This might sound backwards, even nonsensical or illogical. But being overly passionate about your project can make you feel like every decision you make is the right one when, to be realistic, you can’t always get everything right. It’s simply a fact of filmmaking- and if anything it’s a fact of life.
This can be a matter of technicalities, like colour, light and sound; it can also be a matter of bad choices, like filming a project at the wrong time in your career. Perhaps the script you’ve put together isn’t as good as you think it is, and could do with a few more drafts. Or, you could have picked the wrong people to play your characters. It can be surprisingly difficult to work with friends, especially when it comes to dividing any hard earned income.
Passion breeds over-ambition
If you’re overly passionate about your project, you might be biting off more than you can chew. This is because it can be surprisingly difficult to get your vision off the ground, not just because of time and effort, but because of cost. Visions can be uncompromising, especially if you’re as convinced of your own project as the person above.
But visions can also cost a lot of money. If a particular shot requires a particular lens, you might justify buying it because of your certainty that your film will be a success. Ditto a lighting setup, a bigger and more established name for your lead role, a filming location hundreds of miles away… Pretty soon, though, those costs start to add up and make it exceptionally difficult for you to make anything back from your project. There’s nothing wrong with keeping it simple, and maybe once you’ve established your career in film making, you can revisit your project with Tom Cruise and eye-popping CGI.
Passion isn’t a rare commodity that will set you apart
Believe it or not, almost everyone trying to carve out a career in filmmaking has passion. And that’s almost unique: if you work as an HR manager and you’re genuinely passionate about what you do, then you better believe that it sets you apart. But what students searching for film studies jobs often don’t realise is that putting ‘filmmaker with passion’ on your CV is akin to putting ‘filmmaker who breathes air’ or ‘filmmaker that requires food’.
If you’re in too deep, you’ve probably just told yourself ‘That may be true, but I’m especially passionate about what I do.’ And this isn’t intended as an insult, but you’re not. We all love what we do, and would like to do it as a career. Many people before you have been there and bought the T-shirt. A good proportion of them found that after all was said and done, a career in film making wasn’t ideal or wasn’t possible for them.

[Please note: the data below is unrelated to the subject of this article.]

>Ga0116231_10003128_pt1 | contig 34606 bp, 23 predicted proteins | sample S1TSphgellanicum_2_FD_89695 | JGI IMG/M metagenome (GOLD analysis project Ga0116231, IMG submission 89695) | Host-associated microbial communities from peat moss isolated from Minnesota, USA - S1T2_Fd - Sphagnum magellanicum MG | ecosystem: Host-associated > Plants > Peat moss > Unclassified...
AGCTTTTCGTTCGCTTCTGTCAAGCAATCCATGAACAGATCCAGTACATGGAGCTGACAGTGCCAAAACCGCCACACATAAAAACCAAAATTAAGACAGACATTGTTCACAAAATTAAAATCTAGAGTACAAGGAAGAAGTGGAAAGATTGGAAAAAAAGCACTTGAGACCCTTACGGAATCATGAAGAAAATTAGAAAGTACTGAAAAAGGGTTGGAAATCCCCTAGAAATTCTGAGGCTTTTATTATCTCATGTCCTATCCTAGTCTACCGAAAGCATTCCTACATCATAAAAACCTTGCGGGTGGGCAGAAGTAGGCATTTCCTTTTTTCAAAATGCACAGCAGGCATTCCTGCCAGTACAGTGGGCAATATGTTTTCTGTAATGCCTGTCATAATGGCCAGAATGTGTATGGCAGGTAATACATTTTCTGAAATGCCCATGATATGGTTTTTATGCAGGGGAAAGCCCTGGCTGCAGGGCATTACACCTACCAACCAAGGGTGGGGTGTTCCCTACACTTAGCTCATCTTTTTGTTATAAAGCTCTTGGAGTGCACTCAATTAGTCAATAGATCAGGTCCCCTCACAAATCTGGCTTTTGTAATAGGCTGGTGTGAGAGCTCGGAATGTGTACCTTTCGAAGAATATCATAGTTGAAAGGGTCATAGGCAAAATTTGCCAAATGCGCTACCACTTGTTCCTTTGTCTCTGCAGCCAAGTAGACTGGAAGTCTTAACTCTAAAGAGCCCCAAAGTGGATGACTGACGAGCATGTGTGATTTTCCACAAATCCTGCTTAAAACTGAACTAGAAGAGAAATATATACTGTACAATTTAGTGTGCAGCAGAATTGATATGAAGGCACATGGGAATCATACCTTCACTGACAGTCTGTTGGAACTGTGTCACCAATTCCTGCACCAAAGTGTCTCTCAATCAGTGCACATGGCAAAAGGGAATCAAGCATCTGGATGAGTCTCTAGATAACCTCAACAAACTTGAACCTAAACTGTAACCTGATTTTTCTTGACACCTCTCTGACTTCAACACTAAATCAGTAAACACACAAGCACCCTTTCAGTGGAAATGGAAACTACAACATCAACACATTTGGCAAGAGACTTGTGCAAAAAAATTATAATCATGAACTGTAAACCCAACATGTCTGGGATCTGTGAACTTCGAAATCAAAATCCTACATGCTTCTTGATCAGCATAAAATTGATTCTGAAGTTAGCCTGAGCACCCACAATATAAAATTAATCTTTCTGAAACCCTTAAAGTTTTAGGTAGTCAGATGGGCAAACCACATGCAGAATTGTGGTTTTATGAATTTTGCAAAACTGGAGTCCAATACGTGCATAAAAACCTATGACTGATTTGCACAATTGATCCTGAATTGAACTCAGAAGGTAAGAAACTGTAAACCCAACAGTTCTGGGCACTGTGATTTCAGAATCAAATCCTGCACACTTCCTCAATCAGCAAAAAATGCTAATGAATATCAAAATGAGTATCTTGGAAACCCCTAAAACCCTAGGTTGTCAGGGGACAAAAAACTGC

In summary, no great film or career in film will run on passion alone. Passion is merely one of the essential ingredients, but there are many more on the list to succeed as a filmmaker.
Pre-production, also known as the planning stage is the point at which you think of the story you would like to tell, and how you imagine you can tell that story through the medium of film. Now, you’re welcome to your own opinion, but we think that this is by far the most important part of the process: quite simply, everything hinges on the quality of your idea and its presentation. When you conceive your idea, try to keep it simple: can you pitch it in one sentence? If not, it’s too complicated.
Once you have your idea, break it down and flesh it out with a script and storyboards. It can be surprisingly difficult to stay ‘on message’- in other words, to stay true to your original idea- but this is no bad thing, because all stories evolve. It’s also at this point that you start to think about where you might want to shoot, and who you might want to play each character (although this choice isn’t so hard if you’re at the beginning of your career- you can only really ‘hire’ your friends).
Once you know what you’re going to shoot, you have to shoot it. This is production. As part of what could be called post-pre-production, you have to make sure that your equipment is up to scratch for what you’d like to do: is each shot feasible? Do you need stands, tripods, different kinds of lenses? Consider this before getting started.
Once you’re shooting, remember that it’s better to shoot a little too much rather than a little too little. A good rule of thumb might be that when shooting a small budget film, for every one minute that makes it into your film, three minutes will be left on the cutting room floor. But for now, focus on the following key things: framing, light, focus and sound. If you get these parts right, you can’t go far wrong.
Editing your film is just as important as filming it. This is when you polish what you’ve created, so that it’s coherent in message and tone; this process is what changes a good idea, and perhaps good execution during filming, into a good film. There are different ways to approach editing, but if you’re a beginner, do try to keep it simple.